Efetividade do exercício físico em ambiente ocupacional para controle da dor cervical, lombar e do ombro: uma revisão sistemática
Moreira, Roberta de Fátima Carreira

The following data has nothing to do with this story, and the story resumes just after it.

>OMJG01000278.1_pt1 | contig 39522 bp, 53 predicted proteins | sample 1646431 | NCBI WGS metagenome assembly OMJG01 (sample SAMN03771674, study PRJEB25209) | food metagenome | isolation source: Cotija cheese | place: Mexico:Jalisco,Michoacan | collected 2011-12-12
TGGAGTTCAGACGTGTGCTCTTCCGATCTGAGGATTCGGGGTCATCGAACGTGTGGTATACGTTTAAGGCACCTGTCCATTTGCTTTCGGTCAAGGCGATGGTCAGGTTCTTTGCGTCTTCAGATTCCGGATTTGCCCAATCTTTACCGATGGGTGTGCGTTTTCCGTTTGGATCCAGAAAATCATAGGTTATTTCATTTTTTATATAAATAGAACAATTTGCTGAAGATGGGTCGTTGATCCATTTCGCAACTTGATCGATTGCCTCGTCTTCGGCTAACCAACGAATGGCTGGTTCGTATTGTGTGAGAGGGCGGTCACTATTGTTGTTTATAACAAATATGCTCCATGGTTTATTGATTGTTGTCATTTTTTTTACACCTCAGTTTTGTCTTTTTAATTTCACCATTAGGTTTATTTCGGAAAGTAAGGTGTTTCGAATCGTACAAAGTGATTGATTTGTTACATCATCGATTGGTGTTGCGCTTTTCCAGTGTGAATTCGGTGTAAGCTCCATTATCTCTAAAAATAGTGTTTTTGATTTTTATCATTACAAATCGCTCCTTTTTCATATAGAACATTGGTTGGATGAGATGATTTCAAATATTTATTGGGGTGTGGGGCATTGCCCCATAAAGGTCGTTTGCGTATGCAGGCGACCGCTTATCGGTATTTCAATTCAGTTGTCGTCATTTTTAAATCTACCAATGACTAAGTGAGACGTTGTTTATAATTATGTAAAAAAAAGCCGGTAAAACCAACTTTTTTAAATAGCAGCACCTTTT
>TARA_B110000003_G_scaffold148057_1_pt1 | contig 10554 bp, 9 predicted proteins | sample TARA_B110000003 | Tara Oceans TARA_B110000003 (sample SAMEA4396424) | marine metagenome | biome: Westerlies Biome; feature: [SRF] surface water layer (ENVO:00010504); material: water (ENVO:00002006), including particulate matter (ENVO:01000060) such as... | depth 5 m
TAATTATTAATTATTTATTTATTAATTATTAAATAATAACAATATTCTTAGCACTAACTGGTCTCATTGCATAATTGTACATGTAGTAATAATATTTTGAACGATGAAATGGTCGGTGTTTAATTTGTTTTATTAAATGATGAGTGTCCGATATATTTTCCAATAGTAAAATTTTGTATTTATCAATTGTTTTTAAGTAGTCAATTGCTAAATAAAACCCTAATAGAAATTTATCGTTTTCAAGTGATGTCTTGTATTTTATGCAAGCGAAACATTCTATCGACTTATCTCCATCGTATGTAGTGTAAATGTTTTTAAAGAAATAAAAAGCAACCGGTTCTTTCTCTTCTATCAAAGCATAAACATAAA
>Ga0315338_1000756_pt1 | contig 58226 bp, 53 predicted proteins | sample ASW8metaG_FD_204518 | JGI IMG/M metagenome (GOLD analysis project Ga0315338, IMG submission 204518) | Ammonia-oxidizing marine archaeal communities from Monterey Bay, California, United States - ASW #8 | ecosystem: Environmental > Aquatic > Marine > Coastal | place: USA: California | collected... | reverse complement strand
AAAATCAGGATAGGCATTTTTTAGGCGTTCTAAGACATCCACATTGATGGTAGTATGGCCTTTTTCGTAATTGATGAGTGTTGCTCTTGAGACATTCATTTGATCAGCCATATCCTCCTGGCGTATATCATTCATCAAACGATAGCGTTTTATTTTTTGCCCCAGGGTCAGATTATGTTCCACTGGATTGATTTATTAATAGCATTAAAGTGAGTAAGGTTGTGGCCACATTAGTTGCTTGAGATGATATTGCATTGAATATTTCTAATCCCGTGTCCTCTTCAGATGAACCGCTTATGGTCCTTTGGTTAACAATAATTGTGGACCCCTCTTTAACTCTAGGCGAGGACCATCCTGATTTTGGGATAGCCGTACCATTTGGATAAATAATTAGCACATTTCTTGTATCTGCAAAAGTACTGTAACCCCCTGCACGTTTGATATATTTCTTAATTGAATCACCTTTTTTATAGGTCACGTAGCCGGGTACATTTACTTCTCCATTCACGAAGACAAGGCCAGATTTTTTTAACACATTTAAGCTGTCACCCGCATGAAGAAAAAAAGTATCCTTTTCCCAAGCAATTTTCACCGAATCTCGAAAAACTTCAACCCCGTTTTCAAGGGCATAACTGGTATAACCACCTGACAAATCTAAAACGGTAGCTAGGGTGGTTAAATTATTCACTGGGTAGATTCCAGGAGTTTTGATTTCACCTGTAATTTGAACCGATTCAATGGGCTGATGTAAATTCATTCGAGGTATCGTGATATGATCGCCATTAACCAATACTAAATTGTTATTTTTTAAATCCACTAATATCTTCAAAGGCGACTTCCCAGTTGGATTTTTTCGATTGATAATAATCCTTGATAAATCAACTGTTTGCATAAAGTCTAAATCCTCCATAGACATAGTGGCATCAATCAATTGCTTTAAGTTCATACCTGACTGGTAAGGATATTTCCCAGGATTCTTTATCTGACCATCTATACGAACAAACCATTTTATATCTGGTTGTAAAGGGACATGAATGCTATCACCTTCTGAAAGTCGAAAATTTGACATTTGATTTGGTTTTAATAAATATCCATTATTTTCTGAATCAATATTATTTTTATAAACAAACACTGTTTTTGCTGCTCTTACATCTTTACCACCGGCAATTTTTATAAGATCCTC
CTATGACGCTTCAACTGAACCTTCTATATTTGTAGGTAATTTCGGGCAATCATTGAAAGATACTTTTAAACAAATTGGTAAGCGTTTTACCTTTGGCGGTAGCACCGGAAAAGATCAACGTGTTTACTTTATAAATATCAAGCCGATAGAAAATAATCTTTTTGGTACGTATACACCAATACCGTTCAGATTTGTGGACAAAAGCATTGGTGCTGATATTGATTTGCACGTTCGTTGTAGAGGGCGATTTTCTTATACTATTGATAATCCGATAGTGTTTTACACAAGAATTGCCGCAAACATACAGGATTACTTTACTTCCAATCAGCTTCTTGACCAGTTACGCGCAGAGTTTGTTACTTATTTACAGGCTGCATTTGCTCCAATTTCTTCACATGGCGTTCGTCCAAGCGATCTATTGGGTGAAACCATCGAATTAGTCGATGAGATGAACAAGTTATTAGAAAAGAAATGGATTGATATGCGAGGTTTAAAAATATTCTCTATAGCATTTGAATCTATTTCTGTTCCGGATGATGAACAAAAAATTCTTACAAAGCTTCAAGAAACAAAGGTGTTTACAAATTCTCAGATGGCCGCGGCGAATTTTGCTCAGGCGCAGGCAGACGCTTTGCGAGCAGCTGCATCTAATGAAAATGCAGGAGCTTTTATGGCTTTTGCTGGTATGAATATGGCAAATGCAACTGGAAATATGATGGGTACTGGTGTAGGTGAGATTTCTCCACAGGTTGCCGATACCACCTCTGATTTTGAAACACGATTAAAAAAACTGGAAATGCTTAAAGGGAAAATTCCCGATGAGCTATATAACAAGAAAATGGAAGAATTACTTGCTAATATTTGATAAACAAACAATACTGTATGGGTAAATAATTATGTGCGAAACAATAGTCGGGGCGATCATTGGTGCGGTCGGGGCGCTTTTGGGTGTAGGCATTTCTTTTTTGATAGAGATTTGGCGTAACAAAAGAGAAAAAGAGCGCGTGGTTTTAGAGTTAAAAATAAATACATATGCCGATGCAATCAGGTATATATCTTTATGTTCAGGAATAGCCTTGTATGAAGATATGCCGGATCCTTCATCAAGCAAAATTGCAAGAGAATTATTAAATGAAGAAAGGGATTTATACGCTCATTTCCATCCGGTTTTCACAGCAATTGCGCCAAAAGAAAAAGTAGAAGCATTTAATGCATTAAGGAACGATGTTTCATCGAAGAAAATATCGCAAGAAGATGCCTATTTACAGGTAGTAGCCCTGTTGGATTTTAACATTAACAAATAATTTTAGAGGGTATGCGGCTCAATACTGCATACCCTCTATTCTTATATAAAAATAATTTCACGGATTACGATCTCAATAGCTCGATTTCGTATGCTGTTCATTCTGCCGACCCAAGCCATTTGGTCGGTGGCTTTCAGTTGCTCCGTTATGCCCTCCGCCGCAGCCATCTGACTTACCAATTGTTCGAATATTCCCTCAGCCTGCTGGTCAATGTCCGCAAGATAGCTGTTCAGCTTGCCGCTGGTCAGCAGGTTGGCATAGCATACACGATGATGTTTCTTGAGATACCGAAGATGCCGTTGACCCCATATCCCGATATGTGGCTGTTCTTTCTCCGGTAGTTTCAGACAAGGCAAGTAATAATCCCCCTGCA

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Background: Musculoskeletal disorders have been recognized as a worldwide health problem. One of the measures for controlling these disorders is workplace exercise, either at the workstation or in a separate environment within the company. However, there is controversy regarding the effectiveness and means of applying these interventions. Objectives: To assess and provide evidence of the effectiveness of workplace exercise in controlling musculoskeletal pain. Methods: The following databases were searched: PubMed, MEDLINE, Embase, Cochrane, PEDro and Web of Science. Two independent reviewers selected the elegible studies. Possible disagreements were solved by consensus. All randomized controlled clinical trials that evaluated exercise interventions in the workplace musculoskeletal pain relief were included. The PEDro scale (range=0-10 points) was used to rate the quality of the studies included in this review. Results and Conclusion: The electronic search yielded a total of 8680 references published in English. At the end of the selection process, 18 studies were included. Strong evidence was found to support the effectiveness of physical exercise in controlling neck pain among workers who performed sedentary tasks in offices or administrative environments, while moderate evidence was found for low back pain relief among healthcare and industrial workers who performed heavy physical tasks. These positive results were reported when the training periods were longer than 10 weeks, the exercises were performed against some type of resistance and the sessions were supervised. None of the studies evaluating sedentary workers reported positive results for controlling musculoskeletal shoulder pain. Further randomized controlled trials are needed to comparatively evaluate, among other aspects, the effects of light and heavy training for shoulder pain relief.